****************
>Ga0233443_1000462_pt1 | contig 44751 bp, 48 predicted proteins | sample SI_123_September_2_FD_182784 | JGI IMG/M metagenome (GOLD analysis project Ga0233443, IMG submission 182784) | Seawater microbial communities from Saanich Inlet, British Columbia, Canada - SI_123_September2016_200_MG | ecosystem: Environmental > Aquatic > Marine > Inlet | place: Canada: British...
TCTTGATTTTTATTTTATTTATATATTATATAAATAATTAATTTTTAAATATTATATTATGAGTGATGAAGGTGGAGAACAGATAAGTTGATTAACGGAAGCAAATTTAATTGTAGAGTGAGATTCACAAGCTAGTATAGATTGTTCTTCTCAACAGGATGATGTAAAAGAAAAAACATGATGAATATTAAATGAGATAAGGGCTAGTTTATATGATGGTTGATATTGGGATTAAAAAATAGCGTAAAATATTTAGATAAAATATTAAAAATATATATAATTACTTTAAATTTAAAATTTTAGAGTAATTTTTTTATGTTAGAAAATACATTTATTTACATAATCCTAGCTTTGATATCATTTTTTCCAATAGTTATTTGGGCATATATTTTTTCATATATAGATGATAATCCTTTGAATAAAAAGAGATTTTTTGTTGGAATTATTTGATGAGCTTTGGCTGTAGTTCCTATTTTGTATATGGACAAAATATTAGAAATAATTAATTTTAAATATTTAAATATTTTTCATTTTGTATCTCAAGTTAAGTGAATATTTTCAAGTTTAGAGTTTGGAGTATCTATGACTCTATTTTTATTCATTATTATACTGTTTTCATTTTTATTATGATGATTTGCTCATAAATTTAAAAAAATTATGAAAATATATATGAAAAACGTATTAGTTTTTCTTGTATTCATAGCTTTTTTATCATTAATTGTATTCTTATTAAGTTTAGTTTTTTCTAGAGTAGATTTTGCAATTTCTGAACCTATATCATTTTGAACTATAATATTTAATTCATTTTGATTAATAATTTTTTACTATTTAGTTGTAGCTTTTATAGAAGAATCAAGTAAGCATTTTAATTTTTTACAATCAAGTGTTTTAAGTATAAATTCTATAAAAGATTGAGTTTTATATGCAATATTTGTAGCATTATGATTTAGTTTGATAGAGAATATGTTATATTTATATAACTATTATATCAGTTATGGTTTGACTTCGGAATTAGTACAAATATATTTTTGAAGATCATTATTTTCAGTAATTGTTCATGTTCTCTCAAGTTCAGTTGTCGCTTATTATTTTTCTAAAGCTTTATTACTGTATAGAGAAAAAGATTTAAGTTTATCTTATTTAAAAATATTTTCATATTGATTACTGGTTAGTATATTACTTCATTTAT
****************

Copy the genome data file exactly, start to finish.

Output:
>Ga0233443_1000462_pt1 | contig 44751 bp, 48 predicted proteins | sample SI_123_September_2_FD_182784 | JGI IMG/M metagenome (GOLD analysis project Ga0233443, IMG submission 182784) | Seawater microbial communities from Saanich Inlet, British Columbia, Canada - SI_123_September2016_200_MG | ecosystem: Environmental > Aquatic > Marine > Inlet | place: Canada: British...
TCTTGATTTTTATTTTATTTATATATTATATAAATAATTAATTTTTAAATATTATATTATGAGTGATGAAGGTGGAGAACAGATAAGTTGATTAACGGAAGCAAATTTAATTGTAGAGTGAGATTCACAAGCTAGTATAGATTGTTCTTCTCAACAGGATGATGTAAAAGAAAAAACATGATGAATATTAAATGAGATAAGGGCTAGTTTATATGATGGTTGATATTGGGATTAAAAAATAGCGTAAAATATTTAGATAAAATATTAAAAATATATATAATTACTTTAAATTTAAAATTTTAGAGTAATTTTTTTATGTTAGAAAATACATTTATTTACATAATCCTAGCTTTGATATCATTTTTTCCAATAGTTATTTGGGCATATATTTTTTCATATATAGATGATAATCCTTTGAATAAAAAGAGATTTTTTGTTGGAATTATTTGATGAGCTTTGGCTGTAGTTCCTATTTTGTATATGGACAAAATATTAGAAATAATTAATTTTAAATATTTAAATATTTTTCATTTTGTATCTCAAGTTAAGTGAATATTTTCAAGTTTAGAGTTTGGAGTATCTATGACTCTATTTTTATTCATTATTATACTGTTTTCATTTTTATTATGATGATTTGCTCATAAATTTAAAAAAATTATGAAAATATATATGAAAAACGTATTAGTTTTTCTTGTATTCATAGCTTTTTTATCATTAATTGTATTCTTATTAAGTTTAGTTTTTTCTAGAGTAGATTTTGCAATTTCTGAACCTATATCATTTTGAACTATAATATTTAATTCATTTTGATTAATAATTTTTTACTATTTAGTTGTAGCTTTTATAGAAGAATCAAGTAAGCATTTTAATTTTTTACAATCAAGTGTTTTAAGTATAAATTCTATAAAAGATTGAGTTTTATATGCAATATTTGTAGCATTATGATTTAGTTTGATAGAGAATATGTTATATTTATATAACTATTATATCAGTTATGGTTTGACTTCGGAATTAGTACAAATATATTTTTGAAGATCATTATTTTCAGTAATTGTTCATGTTCTCTCAAGTTCAGTTGTCGCTTATTATTTTTCTAAAGCTTTATTACTGTATAGAGAAAAAGATTTAAGTTTATCTTATTTAAAAATATTTTCATATTGATTACTGGTTAGTATATTACTTCATTTAT